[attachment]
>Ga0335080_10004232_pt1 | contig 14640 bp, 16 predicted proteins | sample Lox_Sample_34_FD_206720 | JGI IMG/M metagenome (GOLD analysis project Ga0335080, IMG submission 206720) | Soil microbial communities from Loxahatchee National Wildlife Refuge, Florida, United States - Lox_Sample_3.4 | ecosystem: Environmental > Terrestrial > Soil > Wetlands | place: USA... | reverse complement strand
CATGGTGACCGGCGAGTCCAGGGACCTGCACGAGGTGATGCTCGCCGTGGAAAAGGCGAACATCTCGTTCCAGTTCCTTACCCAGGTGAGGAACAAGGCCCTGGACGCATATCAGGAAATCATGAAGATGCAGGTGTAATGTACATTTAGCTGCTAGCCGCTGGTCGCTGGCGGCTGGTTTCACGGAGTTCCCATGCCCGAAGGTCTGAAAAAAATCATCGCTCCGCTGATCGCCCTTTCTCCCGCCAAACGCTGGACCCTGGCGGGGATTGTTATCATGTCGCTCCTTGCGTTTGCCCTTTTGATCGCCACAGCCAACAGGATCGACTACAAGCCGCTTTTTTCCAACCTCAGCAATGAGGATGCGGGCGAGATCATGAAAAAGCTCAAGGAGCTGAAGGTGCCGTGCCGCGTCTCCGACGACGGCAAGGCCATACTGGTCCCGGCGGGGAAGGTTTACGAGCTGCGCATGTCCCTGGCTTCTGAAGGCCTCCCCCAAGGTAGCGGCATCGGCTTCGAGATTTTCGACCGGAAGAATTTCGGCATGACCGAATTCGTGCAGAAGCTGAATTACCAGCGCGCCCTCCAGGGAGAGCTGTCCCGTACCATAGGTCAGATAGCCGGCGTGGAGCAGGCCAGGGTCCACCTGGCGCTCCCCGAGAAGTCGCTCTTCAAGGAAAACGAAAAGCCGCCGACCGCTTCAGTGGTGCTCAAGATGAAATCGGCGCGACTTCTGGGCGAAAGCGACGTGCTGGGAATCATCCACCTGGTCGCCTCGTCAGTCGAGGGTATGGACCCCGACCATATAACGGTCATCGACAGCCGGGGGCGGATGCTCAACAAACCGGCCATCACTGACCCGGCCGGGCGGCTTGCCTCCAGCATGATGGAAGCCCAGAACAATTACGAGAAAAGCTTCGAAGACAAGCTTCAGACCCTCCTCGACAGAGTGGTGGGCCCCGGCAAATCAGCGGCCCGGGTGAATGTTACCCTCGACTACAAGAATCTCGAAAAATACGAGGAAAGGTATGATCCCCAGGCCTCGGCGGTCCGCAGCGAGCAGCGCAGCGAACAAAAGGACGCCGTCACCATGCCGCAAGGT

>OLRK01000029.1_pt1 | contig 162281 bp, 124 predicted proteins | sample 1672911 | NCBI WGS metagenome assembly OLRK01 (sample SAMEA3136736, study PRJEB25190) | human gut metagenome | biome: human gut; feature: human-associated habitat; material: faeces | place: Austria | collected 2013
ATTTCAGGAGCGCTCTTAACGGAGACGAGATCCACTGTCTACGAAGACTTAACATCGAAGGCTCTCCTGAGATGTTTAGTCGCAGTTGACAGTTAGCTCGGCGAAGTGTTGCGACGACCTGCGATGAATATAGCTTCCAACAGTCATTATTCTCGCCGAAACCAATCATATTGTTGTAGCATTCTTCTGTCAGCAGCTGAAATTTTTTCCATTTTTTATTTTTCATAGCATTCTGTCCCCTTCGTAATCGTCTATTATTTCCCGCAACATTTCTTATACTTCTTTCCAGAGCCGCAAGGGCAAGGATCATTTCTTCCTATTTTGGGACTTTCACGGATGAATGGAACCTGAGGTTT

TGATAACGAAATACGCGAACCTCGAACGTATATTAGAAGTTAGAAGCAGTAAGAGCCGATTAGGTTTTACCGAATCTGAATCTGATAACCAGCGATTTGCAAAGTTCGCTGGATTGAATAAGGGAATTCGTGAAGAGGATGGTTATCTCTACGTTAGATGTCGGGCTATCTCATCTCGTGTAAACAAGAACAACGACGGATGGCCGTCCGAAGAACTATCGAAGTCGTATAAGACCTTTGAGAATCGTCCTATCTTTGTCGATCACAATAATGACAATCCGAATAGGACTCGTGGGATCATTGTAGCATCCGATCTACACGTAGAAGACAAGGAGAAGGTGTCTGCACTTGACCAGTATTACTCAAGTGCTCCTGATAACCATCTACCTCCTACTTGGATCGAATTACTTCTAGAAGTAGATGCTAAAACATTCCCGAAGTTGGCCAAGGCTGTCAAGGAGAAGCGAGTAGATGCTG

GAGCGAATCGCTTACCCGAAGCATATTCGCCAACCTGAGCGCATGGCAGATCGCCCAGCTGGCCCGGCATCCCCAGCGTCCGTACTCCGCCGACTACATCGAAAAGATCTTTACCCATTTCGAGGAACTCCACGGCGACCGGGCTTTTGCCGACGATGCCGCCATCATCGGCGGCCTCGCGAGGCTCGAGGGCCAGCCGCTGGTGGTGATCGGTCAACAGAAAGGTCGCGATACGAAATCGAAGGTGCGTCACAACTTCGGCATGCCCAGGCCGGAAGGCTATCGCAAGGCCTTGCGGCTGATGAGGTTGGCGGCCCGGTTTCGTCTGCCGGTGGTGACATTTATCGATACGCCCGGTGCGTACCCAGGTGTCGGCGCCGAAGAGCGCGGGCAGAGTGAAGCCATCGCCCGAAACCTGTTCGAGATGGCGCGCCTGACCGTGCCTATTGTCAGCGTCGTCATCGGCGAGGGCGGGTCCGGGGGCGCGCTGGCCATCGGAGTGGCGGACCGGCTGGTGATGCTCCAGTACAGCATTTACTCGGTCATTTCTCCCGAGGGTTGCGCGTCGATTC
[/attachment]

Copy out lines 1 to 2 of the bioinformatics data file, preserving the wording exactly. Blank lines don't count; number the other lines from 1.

>Ga0335080_10004232_pt1 | contig 14640 bp, 16 predicted proteins | sample Lox_Sample_34_FD_206720 | JGI IMG/M metagenome (GOLD analysis project Ga0335080, IMG submission 206720) | Soil microbial communities from Loxahatchee National Wildlife Refuge, Florida, United States - Lox_Sample_3.4 | ecosystem: Environmental > Terrestrial > Soil > Wetlands | place: USA... | reverse complement strand
CATGGTGACCGGCGAGTCCAGGGACCTGCACGAGGTGATGCTCGCCGTGGAAAAGGCGAACATCTCGTTCCAGTTCCTTACCCAGGTGAGGAACAAGGCCCTGGACGCATATCAGGAAATCATGAAGATGCAGGTGTAATGTACATTTAGCTGCTAGCCGCTGGTCGCTGGCGGCTGGTTTCACGGAGTTCCCATGCCCGAAGGTCTGAAAAAAATCATCGCTCCGCTGATCGCCCTTTCTCCCGCCAAACGCTGGACCCTGGCGGGGATTGTTATCATGTCGCTCCTTGCGTTTGCCCTTTTGATCGCCACAGCCAACAGGATCGACTACAAGCCGCTTTTTTCCAACCTCAGCAATGAGGATGCGGGCGAGATCATGAAAAAGCTCAAGGAGCTGAAGGTGCCGTGCCGCGTCTCCGACGACGGCAAGGCCATACTGGTCCCGGCGGGGAAGGTTTACGAGCTGCGCATGTCCCTGGCTTCTGAAGGCCTCCCCCAAGGTAGCGGCATCGGCTTCGAGATTTTCGACCGGAAGAATTTCGGCATGACCGAATTCGTGCAGAAGCTGAATTACCAGCGCGCCCTCCAGGGAGAGCTGTCCCGTACCATAGGTCAGATAGCCGGCGTGGAGCAGGCCAGGGTCCACCTGGCGCTCCCCGAGAAGTCGCTCTTCAAGGAAAACGAAAAGCCGCCGACCGCTTCAGTGGTGCTCAAGATGAAATCGGCGCGACTTCTGGGCGAAAGCGACGTGCTGGGAATCATCCACCTGGTCGCCTCGTCAGTCGAGGGTATGGACCCCGACCATATAACGGTCATCGACAGCCGGGGGCGGATGCTCAACAAACCGGCCATCACTGACCCGGCCGGGCGGCTTGCCTCCAGCATGATGGAAGCCCAGAACAATTACGAGAAAAGCTTCGAAGACAAGCTTCAGACCCTCCTCGACAGAGTGGTGGGCCCCGGCAAATCAGCGGCCCGGGTGAATGTTACCCTCGACTACAAGAATCTCGAAAAATACGAGGAAAGGTATGATCCCCAGGCCTCGGCGGTCCGCAGCGAGCAGCGCAGCGAACAAAAGGACGCCGTCACCATGCCGCAAGGT